Candida and Food Allergies, Part II

By TL Cornish, CNP
Food Allergies, Candida Diet, allergy testing


Candida-Related-Complex and Food Allergies, Part I

How can I determine if I have food allergies?

There are a number of medical and non-medical approaches to allergy testing, none of which are going to tell you all of the foods that may hinder your health or even all of the foods that you might have a significant reaction to. 

Electro Dermal Screening
There is one testing technology that is able to pick up a broader range of suspect foods and for less cost than the medical tests. It will register a positive intolerance response for any type of intolerance that causes stress to the body, regardless of the type of reaction. This technology is more commonly used by naturopathic physicians rather than medical doctors.

A probe is used to direct a response signal into a specific acupuncture point on the hand or foot. The response is then displayed on a corresponding computer.  The equipment needs to be well cared for and updated and populated with organic samples. The technician needs to be highly skilled, committed and concentrated on the well-being of the patient. The most modern versions of this equipment have built-in controls that help to reduce the margin for error.

The test is very different from the medical allergy tests. It identifies different types of intolerance and allergies regardless of immune reaction but it also identifies them by priority - according to the degree of stress with which the body is currently reacting to each food (or other substance.)

Do-it-yourself Testing

There are a variety of DIY home methods of assessing our compatibility with certain foods. Careful observation and recording using a food diary and various methods of food elimination and reintroduction are possible.  Muscle testing, is a sort of ‘body dowsing’ method to estimate the effect that a substance will have on your body. There are specialized organizations that offer workshops to help you develop these skills with the support of an instructor and a group. 

Allergy Testing Methods Available

Skin Scratch Test
As mentioned above, this test only assesses IgE antibody levels and these are related to histamine reactions. Since over 80% of food allergy and chemical allergies are non-IgE mediated, this test just offers a piece of the puzzle. A drop of antigen is applied to the skin surface after pricking or scratching it. The results are then observed. A skin reaction indicates a typical allergy. 


Radioallergosorbent testing (RAST) is a specialized blood test. It also uncovers IgE antibody allergic responses but inhalant allergies instead of food. The test can produce 20 percent false positive and 20% false negatives and is expensive.
Cytotoxic Testing
This is a blood test for foods. Live white blood cells are mixed with individual food antigens. A reaction to the combination indicates the presence of a sensitivity. This test is expensive and can show false negatives of food that has not recently been consumed. The skill of the technician reading the slides is crucial.

Pulse Test
The pulse test is done for one food at a time, usually after a fast (allergists use anywhere from a four hour to a four day fast). The pulse is counted every twenty minutes for an hour after exposure. If the baseline pulse reading increases or decreases by 20 or more beats per minute after exposure, an intolerance is presumed. It is time consuming and can be confounded by multiple conditions.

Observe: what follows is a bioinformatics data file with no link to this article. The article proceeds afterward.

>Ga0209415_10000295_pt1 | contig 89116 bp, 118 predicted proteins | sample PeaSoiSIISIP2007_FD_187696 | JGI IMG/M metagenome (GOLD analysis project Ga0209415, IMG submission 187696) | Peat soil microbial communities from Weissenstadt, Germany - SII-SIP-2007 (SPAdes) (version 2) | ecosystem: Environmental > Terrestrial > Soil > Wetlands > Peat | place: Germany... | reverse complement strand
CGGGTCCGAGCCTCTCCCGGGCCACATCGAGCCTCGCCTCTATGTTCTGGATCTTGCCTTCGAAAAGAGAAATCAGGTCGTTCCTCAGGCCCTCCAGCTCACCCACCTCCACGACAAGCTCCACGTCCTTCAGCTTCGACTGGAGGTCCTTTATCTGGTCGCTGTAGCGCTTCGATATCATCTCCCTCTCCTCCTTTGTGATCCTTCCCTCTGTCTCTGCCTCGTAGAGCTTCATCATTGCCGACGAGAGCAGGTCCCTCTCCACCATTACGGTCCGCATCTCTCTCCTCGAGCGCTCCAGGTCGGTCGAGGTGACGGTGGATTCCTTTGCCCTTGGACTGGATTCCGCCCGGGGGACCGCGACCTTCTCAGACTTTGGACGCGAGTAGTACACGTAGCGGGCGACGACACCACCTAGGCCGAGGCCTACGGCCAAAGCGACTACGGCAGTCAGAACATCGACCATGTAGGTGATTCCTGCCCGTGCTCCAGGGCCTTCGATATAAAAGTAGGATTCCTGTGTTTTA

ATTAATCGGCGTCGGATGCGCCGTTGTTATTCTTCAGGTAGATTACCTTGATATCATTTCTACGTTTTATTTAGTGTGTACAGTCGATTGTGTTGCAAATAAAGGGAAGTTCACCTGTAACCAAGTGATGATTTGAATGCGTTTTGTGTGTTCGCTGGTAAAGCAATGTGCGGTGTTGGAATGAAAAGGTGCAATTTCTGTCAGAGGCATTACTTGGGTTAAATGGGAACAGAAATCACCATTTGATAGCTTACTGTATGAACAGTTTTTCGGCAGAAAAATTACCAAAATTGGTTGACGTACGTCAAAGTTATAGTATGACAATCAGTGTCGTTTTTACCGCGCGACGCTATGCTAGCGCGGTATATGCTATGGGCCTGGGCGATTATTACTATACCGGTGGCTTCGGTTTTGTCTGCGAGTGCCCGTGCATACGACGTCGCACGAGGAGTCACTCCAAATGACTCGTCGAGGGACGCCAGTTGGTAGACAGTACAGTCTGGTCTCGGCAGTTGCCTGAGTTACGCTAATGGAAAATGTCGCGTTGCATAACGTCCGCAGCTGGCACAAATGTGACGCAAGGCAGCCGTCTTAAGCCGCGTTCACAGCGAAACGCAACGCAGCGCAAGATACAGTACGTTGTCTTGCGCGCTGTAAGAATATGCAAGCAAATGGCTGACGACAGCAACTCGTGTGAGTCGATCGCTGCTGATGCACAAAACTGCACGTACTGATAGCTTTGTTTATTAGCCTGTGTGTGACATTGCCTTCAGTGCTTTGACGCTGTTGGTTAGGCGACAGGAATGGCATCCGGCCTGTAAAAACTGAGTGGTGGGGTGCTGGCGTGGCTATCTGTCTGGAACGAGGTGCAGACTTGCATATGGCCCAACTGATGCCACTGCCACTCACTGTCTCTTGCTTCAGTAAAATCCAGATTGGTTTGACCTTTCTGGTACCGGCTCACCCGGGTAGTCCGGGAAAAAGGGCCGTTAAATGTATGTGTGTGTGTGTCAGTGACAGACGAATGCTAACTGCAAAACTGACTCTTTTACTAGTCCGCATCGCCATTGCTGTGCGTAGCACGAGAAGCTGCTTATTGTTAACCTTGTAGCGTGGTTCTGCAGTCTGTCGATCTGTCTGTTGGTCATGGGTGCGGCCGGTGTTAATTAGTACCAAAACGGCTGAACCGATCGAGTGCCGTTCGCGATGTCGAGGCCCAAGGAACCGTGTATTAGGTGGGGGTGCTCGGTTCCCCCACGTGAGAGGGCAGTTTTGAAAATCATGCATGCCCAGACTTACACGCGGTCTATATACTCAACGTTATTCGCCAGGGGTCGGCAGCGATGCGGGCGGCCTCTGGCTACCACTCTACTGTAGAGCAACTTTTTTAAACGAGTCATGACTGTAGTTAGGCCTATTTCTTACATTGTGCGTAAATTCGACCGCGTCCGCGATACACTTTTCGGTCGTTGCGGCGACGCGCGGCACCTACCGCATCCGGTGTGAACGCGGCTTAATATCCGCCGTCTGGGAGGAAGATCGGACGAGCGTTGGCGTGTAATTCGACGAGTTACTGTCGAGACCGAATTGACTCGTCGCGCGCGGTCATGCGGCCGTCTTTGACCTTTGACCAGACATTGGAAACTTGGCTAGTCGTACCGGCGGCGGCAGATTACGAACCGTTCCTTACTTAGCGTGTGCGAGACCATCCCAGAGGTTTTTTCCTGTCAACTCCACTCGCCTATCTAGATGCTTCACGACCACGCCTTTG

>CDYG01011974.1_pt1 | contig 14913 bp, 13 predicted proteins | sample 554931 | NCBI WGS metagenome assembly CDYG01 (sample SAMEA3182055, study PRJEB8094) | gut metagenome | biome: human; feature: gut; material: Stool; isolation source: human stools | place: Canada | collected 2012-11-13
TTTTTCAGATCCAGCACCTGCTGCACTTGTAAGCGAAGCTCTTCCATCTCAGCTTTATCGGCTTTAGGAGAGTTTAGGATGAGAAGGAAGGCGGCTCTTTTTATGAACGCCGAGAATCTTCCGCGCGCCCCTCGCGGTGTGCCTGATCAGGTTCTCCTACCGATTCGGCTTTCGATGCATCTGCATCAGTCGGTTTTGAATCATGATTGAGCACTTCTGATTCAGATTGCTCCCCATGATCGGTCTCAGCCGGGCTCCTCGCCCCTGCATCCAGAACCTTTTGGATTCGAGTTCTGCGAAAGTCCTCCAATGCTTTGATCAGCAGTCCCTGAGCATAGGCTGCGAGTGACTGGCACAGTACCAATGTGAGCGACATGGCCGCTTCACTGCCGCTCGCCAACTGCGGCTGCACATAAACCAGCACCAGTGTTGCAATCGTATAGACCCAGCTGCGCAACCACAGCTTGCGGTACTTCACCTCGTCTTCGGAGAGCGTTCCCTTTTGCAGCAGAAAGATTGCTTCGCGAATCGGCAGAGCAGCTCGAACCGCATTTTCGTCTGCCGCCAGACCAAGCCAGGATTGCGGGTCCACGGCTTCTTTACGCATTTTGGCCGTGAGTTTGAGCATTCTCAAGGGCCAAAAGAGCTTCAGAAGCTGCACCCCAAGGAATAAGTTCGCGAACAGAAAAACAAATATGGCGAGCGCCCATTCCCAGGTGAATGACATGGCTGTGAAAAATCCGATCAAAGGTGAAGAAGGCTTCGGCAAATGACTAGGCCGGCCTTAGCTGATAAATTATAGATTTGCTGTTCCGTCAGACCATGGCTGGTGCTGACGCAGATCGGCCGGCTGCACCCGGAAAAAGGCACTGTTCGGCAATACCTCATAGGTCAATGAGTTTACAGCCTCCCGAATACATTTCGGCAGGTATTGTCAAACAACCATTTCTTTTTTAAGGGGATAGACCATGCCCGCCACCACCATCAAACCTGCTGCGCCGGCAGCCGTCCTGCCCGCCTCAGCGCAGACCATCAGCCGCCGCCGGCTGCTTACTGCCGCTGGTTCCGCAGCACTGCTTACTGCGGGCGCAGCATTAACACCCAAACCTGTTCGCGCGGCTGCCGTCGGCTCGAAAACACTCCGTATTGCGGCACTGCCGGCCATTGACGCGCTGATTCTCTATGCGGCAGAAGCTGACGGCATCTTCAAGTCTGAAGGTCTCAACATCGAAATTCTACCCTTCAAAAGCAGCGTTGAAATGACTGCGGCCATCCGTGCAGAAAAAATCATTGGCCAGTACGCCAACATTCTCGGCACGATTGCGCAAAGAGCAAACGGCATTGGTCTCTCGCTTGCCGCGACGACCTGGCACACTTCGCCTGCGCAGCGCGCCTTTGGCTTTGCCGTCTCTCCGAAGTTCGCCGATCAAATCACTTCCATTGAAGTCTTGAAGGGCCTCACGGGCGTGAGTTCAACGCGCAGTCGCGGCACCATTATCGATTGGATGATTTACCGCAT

Elimination Diets
The rotation diet (a food is only eaten once every four days), the food diary (every food item consumed is recorded in a diary, along with symptoms) and the two-week elimination test (foods are systematically reintroduced after a two week abstinence) are all examples of elimination diets. These tests are slow and require a strong commitment from a patient. They are not completely objective but perhaps are at least as objective and accurate as any of the more clinical tests. The main advantages of this type of approach are the ability to connect a specific allergen with a specific symptom and the ability to conduct the test at home, at no charge.

Antigen Leukocyte Cellular Antibody Testing (ALCAT)
This is a blood test based on the incubation of serum and white blood cells with a food or mold impregnated disc. Evidence of significant changes in cell size and numbers are indicators of sensitivity.

Patch Test
The antigen (for contact allergies) is placed on a patch applied to the skin for 24 to 28 hours and reactions are noted.

Provocative Neutralization Test
A dilution of the antigens tested is administered in drops under the tongue or by injection.

In my opinion, the electro dermal screening and the elimination tests provide the most empowering results and are the most affordable.  The four day rotary/elimination diet provides not only a diagnostic tool but an approach to treatment. Once CRC is resolved, most people can tolerate many more foods than they could during their acute illness.

Candida-Related-Complex and Food Allergies, Part I

This article has been revised from an article previously written by Tarilee Cornish. Tarilee is a Certified Nutritional Practitioner with a special interest in pure, ethically-sourced foods, immune and digestive recovery and recovery from food allergies and candida overgrowth. 

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